Capsular Calcification Associated with Silicone Breast Implants:Incidence, Determinants, and Characterization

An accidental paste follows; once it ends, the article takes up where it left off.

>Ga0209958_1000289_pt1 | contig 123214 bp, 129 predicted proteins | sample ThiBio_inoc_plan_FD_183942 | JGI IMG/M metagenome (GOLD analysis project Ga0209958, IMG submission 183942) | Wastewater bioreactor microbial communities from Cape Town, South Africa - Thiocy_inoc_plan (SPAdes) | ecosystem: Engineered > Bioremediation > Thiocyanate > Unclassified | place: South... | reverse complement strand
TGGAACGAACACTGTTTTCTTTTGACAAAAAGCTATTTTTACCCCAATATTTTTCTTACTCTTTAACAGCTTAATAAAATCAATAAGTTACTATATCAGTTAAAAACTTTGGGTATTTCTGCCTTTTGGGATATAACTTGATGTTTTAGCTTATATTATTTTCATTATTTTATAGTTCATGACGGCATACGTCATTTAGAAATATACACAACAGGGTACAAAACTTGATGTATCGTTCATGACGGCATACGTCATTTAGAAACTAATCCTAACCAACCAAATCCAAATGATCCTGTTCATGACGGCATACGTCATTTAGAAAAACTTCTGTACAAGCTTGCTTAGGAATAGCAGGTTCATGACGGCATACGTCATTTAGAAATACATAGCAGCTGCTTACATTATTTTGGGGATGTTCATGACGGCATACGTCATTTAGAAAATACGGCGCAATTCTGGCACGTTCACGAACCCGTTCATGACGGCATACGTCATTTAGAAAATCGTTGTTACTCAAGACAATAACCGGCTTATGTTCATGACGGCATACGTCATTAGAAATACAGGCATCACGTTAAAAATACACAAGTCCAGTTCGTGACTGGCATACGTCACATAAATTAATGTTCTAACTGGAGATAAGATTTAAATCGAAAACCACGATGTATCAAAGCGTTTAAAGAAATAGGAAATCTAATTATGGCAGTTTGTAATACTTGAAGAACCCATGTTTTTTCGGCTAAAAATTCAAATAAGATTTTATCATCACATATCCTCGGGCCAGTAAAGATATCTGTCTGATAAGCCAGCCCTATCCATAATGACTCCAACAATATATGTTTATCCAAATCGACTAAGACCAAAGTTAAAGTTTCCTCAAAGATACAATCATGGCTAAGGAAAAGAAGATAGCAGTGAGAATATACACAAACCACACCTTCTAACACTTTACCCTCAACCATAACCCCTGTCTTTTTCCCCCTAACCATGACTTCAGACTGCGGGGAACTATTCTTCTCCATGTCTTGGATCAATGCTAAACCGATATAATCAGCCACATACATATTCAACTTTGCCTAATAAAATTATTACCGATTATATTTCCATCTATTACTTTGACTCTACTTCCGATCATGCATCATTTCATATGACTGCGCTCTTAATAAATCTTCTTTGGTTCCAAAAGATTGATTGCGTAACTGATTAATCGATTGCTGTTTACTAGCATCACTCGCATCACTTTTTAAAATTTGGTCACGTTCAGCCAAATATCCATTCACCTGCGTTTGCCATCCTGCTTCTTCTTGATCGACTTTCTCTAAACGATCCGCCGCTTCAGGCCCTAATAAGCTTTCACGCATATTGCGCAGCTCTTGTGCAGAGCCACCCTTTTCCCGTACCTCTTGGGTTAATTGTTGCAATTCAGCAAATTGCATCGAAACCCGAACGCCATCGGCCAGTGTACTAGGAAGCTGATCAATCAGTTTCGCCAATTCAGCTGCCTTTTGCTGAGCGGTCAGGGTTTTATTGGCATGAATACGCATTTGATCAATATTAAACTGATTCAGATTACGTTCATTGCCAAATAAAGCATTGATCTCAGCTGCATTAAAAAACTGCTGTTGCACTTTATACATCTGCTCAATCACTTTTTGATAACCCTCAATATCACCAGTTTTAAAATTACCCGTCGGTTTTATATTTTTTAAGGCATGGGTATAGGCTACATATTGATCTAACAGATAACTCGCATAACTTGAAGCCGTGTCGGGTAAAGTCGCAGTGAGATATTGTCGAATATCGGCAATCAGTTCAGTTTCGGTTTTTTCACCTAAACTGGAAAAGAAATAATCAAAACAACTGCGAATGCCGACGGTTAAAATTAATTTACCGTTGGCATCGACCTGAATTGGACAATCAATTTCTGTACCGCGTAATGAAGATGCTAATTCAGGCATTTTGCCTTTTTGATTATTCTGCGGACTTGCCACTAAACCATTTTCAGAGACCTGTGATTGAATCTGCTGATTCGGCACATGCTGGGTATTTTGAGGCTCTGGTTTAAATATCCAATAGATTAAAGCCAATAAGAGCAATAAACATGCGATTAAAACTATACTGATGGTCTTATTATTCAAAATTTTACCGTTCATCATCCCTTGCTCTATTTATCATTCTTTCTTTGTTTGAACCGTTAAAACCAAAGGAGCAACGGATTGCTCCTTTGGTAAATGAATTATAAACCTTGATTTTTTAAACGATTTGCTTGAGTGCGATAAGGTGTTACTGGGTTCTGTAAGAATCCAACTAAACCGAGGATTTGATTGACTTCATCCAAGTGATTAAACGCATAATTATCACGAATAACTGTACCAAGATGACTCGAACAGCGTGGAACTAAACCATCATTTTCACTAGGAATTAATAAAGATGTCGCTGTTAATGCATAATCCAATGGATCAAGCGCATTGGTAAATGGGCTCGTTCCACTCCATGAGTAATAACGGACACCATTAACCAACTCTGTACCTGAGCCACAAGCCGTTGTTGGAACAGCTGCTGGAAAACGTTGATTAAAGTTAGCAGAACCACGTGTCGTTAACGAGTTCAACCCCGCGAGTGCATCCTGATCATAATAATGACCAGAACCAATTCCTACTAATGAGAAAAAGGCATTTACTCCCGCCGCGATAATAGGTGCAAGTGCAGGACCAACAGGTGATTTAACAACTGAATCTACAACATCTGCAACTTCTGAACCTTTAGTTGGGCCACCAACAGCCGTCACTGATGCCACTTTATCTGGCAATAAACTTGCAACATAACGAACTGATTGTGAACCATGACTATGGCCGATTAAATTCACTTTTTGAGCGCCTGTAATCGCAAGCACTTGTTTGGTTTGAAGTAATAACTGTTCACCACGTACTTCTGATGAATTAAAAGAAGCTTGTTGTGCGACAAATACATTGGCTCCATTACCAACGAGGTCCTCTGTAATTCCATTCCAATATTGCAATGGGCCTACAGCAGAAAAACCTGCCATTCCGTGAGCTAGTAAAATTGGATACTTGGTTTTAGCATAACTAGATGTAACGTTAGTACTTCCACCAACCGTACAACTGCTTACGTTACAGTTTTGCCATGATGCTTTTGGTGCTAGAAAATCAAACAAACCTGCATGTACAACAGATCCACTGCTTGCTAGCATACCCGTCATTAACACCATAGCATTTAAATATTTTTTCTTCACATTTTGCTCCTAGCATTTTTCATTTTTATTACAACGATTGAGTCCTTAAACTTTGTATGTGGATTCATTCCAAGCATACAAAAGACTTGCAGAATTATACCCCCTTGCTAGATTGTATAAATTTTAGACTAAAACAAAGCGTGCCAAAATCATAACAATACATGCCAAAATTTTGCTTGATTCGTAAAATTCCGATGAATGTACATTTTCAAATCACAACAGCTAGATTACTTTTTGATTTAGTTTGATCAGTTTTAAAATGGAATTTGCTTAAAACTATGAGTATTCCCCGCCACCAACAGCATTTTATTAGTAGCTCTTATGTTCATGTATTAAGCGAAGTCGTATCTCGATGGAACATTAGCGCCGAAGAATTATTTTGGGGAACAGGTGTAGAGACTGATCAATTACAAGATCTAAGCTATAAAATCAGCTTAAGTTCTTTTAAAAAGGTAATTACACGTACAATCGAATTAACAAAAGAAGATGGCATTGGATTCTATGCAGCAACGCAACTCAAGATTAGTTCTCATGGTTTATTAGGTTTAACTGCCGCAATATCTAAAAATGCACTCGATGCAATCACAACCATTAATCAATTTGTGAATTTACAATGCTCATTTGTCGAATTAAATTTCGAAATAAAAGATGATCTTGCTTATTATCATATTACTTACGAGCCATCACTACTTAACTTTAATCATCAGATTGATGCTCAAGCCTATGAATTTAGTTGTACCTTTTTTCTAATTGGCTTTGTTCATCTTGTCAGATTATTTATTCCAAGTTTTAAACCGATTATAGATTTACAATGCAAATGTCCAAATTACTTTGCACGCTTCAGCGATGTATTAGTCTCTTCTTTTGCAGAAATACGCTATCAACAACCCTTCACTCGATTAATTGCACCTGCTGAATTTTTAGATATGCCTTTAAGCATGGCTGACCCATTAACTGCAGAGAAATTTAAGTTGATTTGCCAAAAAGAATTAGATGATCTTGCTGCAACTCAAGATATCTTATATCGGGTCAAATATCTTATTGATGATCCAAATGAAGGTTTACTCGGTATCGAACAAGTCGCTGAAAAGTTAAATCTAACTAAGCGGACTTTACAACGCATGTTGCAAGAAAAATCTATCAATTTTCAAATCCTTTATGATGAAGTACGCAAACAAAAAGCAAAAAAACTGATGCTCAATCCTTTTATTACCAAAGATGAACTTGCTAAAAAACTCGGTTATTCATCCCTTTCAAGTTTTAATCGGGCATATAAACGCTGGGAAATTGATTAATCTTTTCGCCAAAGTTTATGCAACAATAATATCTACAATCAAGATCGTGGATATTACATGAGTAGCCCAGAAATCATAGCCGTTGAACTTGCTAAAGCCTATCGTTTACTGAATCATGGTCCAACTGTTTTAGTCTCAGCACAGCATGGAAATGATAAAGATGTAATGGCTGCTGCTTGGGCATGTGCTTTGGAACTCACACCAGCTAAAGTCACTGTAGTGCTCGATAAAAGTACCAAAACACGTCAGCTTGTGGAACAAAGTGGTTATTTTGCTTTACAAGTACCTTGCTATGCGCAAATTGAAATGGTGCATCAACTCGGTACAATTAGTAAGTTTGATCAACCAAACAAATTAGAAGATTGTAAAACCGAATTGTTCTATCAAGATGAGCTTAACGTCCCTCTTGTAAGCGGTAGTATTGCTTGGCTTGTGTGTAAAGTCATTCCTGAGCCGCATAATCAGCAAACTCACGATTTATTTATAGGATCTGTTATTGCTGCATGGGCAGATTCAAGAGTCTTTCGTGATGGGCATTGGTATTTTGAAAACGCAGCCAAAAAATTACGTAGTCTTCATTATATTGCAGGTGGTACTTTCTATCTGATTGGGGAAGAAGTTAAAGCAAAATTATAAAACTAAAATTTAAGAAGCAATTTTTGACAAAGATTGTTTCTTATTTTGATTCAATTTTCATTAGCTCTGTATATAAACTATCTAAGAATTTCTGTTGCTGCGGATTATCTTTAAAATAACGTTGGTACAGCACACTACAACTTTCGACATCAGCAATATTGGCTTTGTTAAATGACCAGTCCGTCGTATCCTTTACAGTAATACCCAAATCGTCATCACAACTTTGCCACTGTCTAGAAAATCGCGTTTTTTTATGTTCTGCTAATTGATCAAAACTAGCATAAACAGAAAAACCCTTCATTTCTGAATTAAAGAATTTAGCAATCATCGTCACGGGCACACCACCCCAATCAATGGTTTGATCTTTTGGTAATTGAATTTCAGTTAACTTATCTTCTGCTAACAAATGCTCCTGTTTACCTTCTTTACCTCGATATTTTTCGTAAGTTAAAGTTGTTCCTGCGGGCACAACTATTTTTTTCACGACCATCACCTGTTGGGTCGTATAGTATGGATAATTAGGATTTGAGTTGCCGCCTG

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Capsular calcification was present clinically in 64 of 404 silicone gel breast implant capsules (15.8%) analyzed from 1981 to 1996. It presented as white-gray plaques on the inner surface of capsules in 62 of 64 capsules, and as massive heterotopic ossification in 2 capsules. Chi-squared analysis confirmed that calcification was related to the generation of the implant (i.e., year of manufacture; p < 0.001). All 28 first-generation implants (1963-1972, with Dacron patches) were clinically intact and all demonstrated extensive calcification. Their mean duration in situ was 17.6 years (range, 14-28 years). Thirty-four of the 348 second-generation implants (9.8%; 1973-1987) were associated with capsular calcification. Their mean duration in situ was 16.0 years (range, 13-22 years). Because all first-generation implants demonstrated calcification, they were compared with the second-generation implants that had been in place for the same duration (>14 years). Only 42% of these 81 second-generation implants demonstrated calcification, compared with 100% of the first-generation implants (p < 0.001). Thus, thicker first-generation implants with Dacron patches are more likely to calcify and the effect is not entirely due to their longevity. None of the 28 third-generation implants (1987-1991) demonstrated calcification. Their mean duration in situ was 4.2 years (range, 2-7 years). For second-generation implants, calcification was related to duration in situ (p < 0.001). None of the 294 implants in place for less than 11 years were associated with significant clinical calcification. The percentages of capsules with calcification were 13 to 14 years, 33%; 15 to 16 years, 45%; and 17 to 22 years, 57%. Calcification with second-generation implants was not associated with patches on the envelopes. Of the 34 second-generation implants with calcification, only two had patches (composed of silicone, not Dacron). Among second-generation implants, calcification was related to implant integrity. Of implants in place for more than 12 years, 52.5% of those implants that were ruptured showed calcification, but only 10.0% of intact implants demonstrated calcification (p < 0.001). Seventeen of the 64 calcified capsules were examined histologically. In all of these specimens, calcification existed in two forms: globular aggregates on the surface of the capsule (adjacent to the implant) and actual bone formation within the fibrous tissue of the capsule. All calcified capsules demonstrated both globular aggregates and true bone formation regardless of the implant generation, duration in situ, or integrity. Ultrastructural analysis was performed on four capsules from 2 women who had received first-generation Dow Corning gel implants 24 and 28 years previously, and on 2 capsules from one woman who had received Heyer-Schulte gel implants 21 years previously. These capsules were analyzed according to distribution, density, mineral nature, crystal phases, and elements within crystals by electron microscopy, energy-dispersive X-ray spectrometry, and electron diffraction. These analyses confirmed two types of calcification, each with hydroxyapatite crystals. In areas of heterotopic bone, crystals 40 x 10 nm were deposited in an orderly fashion on collagen fibers. In contrast, in areas of globular aggregates, spherulitic aggregates of much larger crystals were present, without any relationship to the collagen. Titanium was demonstrated in capsules of first-generation implants at areas of attachment of the Dacron patches. The calcification associated with saline implants revealed only one form of crystal: agglomerates, which were adherent to the elastomeric shell of the implants. A hypothesis is presented to explain the differences in calcification deposition properties between silicone gel-filled and saline-filled breast implants.
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